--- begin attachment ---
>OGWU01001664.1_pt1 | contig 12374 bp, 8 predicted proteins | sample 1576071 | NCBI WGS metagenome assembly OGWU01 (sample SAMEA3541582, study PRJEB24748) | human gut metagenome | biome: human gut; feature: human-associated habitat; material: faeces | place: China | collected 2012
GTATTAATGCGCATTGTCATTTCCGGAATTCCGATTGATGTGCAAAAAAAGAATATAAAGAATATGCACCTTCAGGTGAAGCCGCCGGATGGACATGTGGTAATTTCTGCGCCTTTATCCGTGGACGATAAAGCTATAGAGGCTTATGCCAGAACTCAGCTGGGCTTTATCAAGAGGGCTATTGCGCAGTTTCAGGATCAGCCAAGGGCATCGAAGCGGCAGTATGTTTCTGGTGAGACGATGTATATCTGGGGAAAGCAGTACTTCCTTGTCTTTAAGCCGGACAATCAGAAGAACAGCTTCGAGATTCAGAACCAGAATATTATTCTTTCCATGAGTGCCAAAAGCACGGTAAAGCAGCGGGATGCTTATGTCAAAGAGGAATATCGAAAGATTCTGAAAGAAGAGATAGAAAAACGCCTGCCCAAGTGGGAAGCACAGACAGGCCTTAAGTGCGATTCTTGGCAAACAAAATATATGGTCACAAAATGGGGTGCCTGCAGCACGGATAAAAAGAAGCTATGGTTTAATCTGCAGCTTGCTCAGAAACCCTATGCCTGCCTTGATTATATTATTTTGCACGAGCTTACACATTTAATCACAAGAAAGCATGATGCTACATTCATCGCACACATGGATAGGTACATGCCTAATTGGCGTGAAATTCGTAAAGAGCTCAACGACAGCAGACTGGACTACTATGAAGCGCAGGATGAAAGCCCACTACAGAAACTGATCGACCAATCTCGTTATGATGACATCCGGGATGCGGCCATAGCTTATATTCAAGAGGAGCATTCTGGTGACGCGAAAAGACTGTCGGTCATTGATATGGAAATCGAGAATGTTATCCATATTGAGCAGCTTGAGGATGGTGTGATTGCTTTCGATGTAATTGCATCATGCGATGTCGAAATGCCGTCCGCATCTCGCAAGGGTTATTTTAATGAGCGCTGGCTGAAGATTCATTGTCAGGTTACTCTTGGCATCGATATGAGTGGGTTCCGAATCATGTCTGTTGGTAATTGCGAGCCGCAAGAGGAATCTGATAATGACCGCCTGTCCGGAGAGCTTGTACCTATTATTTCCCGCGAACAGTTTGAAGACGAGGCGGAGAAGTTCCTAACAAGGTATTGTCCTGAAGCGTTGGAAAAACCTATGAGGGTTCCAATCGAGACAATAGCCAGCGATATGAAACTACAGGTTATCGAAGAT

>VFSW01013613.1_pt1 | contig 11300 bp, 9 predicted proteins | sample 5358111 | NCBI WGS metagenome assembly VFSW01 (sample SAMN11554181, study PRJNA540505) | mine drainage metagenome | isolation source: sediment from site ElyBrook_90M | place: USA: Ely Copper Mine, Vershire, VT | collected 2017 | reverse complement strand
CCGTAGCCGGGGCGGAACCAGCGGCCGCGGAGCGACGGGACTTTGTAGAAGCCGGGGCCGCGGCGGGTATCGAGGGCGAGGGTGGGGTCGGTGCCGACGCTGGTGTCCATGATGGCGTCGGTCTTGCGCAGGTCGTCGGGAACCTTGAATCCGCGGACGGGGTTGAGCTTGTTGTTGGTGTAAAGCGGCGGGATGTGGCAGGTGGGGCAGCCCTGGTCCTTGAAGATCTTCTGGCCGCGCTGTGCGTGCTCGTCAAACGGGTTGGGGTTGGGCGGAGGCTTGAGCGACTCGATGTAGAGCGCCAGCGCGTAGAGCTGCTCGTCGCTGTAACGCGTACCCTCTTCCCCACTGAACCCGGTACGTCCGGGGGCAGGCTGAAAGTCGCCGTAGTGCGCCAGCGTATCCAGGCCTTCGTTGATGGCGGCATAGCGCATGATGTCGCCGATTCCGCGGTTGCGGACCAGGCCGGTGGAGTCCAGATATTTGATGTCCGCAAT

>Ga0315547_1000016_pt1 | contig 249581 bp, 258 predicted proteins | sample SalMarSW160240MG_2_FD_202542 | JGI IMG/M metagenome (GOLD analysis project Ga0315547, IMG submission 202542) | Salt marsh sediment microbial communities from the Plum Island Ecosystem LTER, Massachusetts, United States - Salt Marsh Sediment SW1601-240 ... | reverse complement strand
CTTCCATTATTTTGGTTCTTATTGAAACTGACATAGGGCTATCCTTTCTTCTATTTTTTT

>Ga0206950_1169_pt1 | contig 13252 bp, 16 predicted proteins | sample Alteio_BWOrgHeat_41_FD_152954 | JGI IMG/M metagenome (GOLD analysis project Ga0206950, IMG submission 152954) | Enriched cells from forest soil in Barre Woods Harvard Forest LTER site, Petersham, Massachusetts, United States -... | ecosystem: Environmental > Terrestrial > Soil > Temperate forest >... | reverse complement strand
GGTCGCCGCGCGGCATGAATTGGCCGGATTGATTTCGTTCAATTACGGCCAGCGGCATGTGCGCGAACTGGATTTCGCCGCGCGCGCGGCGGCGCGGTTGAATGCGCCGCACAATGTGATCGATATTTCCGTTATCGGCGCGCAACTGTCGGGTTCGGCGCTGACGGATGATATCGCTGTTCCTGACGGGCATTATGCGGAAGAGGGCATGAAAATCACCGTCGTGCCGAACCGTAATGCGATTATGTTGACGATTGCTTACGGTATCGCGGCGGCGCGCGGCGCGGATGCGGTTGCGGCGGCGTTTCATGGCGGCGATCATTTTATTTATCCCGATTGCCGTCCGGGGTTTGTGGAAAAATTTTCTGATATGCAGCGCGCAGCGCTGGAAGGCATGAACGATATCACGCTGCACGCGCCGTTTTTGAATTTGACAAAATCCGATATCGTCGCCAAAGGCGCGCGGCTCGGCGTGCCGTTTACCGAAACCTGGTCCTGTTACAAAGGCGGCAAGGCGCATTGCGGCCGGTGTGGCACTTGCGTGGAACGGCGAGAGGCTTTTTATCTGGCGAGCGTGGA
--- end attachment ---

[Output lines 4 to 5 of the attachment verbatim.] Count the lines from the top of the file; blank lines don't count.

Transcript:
CCGTAGCCGGGGCGGAACCAGCGGCCGCGGAGCGACGGGACTTTGTAGAAGCCGGGGCCGCGGCGGGTATCGAGGGCGAGGGTGGGGTCGGTGCCGACGCTGGTGTCCATGATGGCGTCGGTCTTGCGCAGGTCGTCGGGAACCTTGAATCCGCGGACGGGGTTGAGCTTGTTGTTGGTGTAAAGCGGCGGGATGTGGCAGGTGGGGCAGCCCTGGTCCTTGAAGATCTTCTGGCCGCGCTGTGCGTGCTCGTCAAACGGGTTGGGGTTGGGCGGAGGCTTGAGCGACTCGATGTAGAGCGCCAGCGCGTAGAGCTGCTCGTCGCTGTAACGCGTACCCTCTTCCCCACTGAACCCGGTACGTCCGGGGGCAGGCTGAAAGTCGCCGTAGTGCGCCAGCGTATCCAGGCCTTCGTTGATGGCGGCATAGCGCATGATGTCGCCGATTCCGCGGTTGCGGACCAGGCCGGTGGAGTCCAGATATTTGATGTCCGCAAT

>Ga0315547_1000016_pt1 | contig 249581 bp, 258 predicted proteins | sample SalMarSW160240MG_2_FD_202542 | JGI IMG/M metagenome (GOLD analysis project Ga0315547, IMG submission 202542) | Salt marsh sediment microbial communities from the Plum Island Ecosystem LTER, Massachusetts, United States - Salt Marsh Sediment SW1601-240 ... | reverse complement strand